Beginning Farmers

Beef cattle finishing in summer/fall in a strip cropping system

In this project, we finished Texas longhorn beef cattle on the Sunshine Farm by using polywire (temporary electric fence) to break-feed crop residues and forages in a narrow strip cropping system without supplemental feed. To close the nutrient cycle between cattle and crops, the project was recommended February 1995 by the seven-member Farmer Advisory Committee for the Sunshine Farm.

Livestock management on organic farms: A survey of issues and farm tested solutions

The survey was undertaken to obtain information for a publication on organic livestock management. Canadian Organic Growers wanted to base the book on farmers' experience as much as possible, to make sure it addressed the issues being faced by organic producers in Canada as well as providing useful practical information for those who want to convert from a conventional to an organic livestock operation. The main purpose of the survey was to identify theconstraints to organic livestock production and the methods used successfully to overcome these problems.

Controlling gastrointestinal parasites of livestock with organic materials

A one-year project grant to Practical Farmers of Iowa to research livestock gastrointestinal parasite management resulted in a five-year series of experiments during which attention shifted from commercial botanical mixtures to single-ingredient botanical materials. The end of this period sees renewed interest in the role of management, as results of natural anthelmintics have been variable at best and largely disappointing. Our research results have also pointed to difficulties of collecting reliable data from these on-farm trials.

Feeding beef cattle to produce healthier and highly acceptable beef


1. Determine the differences in CLA content of organic beef produced by cattle that are grass-finished with minimal grain to that from cattle that are conventionally grainfinished. 2. Determine the time required for cattle to grade at least low choice when finished by the two finishing systems. 3. Determine the economic differences between the two finishing systems. 4. Determine the profitability of marketing grass-finished cattle through Organic ValleyCROPP. 5. Determine eating quality of beef produced by the two finishing systems.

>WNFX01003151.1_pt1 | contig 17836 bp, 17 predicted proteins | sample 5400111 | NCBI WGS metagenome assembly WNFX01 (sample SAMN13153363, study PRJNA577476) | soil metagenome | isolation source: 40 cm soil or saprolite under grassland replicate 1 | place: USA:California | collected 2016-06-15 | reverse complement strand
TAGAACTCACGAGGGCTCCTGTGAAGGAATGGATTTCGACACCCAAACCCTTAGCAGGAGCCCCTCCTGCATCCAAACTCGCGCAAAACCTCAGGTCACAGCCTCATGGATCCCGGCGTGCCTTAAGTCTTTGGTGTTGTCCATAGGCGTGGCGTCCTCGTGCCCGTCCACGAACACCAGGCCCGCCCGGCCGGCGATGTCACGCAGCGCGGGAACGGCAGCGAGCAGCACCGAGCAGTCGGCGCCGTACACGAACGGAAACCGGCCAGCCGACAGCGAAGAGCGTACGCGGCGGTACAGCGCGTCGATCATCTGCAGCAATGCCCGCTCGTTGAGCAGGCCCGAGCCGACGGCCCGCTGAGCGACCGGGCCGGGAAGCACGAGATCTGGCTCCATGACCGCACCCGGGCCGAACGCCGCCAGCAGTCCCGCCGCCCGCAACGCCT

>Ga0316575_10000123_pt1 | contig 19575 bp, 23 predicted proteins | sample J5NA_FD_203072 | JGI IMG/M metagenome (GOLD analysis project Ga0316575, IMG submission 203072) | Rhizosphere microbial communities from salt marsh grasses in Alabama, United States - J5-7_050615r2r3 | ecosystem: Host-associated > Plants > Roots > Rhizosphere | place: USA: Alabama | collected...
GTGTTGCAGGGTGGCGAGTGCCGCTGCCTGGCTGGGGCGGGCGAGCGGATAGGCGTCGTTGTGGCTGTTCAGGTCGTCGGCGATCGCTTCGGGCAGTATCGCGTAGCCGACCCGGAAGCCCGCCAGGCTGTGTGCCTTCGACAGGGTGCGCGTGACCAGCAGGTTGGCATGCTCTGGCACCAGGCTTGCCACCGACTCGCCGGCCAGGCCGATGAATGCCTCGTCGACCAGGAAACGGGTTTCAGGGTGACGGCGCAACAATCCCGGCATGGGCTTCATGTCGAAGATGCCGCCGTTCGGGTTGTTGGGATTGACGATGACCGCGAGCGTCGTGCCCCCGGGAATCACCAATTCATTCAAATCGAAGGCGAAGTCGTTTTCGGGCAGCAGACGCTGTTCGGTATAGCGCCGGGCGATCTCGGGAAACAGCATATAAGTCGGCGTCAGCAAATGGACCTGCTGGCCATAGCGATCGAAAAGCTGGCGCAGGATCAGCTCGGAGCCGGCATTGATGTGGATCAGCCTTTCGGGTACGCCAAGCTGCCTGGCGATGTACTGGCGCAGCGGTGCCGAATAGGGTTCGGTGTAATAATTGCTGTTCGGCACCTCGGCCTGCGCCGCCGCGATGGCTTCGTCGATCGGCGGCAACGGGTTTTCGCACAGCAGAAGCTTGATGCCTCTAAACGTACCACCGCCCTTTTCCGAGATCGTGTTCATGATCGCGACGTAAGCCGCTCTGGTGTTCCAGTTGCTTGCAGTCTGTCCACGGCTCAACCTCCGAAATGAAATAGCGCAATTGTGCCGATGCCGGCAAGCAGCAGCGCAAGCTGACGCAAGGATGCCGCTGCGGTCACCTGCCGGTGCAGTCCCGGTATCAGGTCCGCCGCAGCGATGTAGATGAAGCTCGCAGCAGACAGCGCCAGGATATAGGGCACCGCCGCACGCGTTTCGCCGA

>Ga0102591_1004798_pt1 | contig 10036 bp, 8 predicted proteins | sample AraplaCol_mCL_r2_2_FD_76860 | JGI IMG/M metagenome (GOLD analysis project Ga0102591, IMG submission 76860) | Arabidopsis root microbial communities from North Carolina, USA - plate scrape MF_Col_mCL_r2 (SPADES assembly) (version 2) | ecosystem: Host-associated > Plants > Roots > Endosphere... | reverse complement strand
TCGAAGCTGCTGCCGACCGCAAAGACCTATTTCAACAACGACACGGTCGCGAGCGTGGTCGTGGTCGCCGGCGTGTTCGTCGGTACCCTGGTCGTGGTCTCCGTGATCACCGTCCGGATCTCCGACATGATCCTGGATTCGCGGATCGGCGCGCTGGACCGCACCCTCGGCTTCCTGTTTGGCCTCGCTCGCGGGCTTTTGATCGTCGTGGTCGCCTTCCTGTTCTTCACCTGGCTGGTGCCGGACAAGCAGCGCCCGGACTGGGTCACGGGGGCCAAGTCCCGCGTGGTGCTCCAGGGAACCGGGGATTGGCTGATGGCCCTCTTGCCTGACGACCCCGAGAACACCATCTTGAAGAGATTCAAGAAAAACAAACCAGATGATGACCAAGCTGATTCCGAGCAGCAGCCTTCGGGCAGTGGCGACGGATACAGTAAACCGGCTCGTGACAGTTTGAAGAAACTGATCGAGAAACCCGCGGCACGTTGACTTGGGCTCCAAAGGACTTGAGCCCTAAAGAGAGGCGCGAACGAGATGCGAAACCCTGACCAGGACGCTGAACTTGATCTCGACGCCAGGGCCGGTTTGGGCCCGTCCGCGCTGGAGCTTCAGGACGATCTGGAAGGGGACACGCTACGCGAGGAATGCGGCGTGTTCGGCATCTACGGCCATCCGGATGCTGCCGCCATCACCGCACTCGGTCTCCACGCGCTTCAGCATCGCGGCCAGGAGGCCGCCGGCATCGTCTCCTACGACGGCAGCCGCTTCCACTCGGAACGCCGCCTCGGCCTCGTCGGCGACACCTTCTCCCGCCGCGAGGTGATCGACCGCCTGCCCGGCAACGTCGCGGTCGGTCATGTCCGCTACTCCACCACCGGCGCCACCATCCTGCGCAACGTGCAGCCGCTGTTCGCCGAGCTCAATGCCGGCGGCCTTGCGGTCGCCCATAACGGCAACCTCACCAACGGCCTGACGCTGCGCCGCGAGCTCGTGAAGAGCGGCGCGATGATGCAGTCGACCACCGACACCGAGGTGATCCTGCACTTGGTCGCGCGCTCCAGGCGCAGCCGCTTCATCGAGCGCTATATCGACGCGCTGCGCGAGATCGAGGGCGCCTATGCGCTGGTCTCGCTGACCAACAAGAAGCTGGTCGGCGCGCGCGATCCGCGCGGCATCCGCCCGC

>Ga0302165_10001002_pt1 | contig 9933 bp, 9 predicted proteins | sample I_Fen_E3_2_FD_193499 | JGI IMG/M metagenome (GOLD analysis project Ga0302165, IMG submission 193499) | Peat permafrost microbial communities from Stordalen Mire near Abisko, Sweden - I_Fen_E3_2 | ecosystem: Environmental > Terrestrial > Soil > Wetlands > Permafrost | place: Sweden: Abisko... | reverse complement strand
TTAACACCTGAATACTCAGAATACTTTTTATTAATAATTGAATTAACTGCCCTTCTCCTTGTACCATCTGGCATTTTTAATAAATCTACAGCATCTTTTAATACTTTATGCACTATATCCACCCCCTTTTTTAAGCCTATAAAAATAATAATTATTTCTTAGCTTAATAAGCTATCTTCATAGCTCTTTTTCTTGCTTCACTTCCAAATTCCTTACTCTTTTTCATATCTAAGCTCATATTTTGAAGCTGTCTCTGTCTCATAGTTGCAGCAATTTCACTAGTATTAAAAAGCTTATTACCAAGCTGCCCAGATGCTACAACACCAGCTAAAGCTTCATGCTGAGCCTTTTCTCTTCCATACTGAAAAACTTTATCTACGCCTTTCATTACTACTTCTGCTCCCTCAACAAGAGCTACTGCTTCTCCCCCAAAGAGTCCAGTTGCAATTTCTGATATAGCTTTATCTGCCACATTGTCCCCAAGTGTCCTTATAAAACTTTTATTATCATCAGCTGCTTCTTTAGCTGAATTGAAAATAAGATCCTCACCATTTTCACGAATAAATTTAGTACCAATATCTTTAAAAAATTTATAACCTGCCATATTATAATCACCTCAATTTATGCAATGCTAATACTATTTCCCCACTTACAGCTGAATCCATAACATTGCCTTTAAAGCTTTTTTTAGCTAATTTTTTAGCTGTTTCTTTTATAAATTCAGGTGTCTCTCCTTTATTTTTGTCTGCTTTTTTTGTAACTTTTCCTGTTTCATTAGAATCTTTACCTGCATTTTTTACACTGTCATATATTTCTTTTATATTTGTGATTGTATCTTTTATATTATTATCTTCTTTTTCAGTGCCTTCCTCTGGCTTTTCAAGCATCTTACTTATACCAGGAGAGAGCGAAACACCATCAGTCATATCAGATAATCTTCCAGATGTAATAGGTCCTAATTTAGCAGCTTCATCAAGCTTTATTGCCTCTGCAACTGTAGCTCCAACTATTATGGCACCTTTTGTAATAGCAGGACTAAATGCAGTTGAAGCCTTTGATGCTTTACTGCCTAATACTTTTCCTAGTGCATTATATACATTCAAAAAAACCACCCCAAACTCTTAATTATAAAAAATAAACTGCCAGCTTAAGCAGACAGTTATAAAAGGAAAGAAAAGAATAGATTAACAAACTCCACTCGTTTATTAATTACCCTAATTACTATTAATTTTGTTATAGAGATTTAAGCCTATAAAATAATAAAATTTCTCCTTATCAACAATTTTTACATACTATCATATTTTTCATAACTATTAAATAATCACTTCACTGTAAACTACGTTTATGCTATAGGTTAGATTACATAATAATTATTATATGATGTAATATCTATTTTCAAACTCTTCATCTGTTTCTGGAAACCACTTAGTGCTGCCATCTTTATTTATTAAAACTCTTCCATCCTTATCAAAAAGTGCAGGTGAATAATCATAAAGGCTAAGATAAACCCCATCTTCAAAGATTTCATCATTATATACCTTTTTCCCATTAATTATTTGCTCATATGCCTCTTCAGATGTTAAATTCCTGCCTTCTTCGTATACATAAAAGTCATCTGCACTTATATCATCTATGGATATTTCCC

Impact of Disease Suppressive Composts on Organic Vegetable Quality, Composition and Yield

Project Objectives

-Analyze several animal manure-based, organic-approved compost products for suppression of important soil-borne pathogens of vegetable crops in the Northeast -Determine applicability of a farmer-based test kit for assessment of compost maturity to predict suppressiveness -Evaluate compost effects on plant stand and crop composition -Determine changes in microbial activity, disease suppressiveness and soil nitrate nitrogen of organically managed soils after addition of a compost 

Evaluation of mulching materials and limestone rates for management of fusarium wilt of sweet basil

Basil fusarium wilt is a seed-borne disease that can severely reduce basil yields. The biggest concern, however, is that the pathogen can persist in the soil for ten or more years preventing the future use of the land for basil production. The objective of this study was to develop organic control methods that would allow production in infested soil. Several organic mulches, a biocontrol product (Rootshield), and lime applications were examined on soil intentionally infested with fusarium. Basil plants mulched with a composted pine bark had the lowest incidence of fusarium wilt.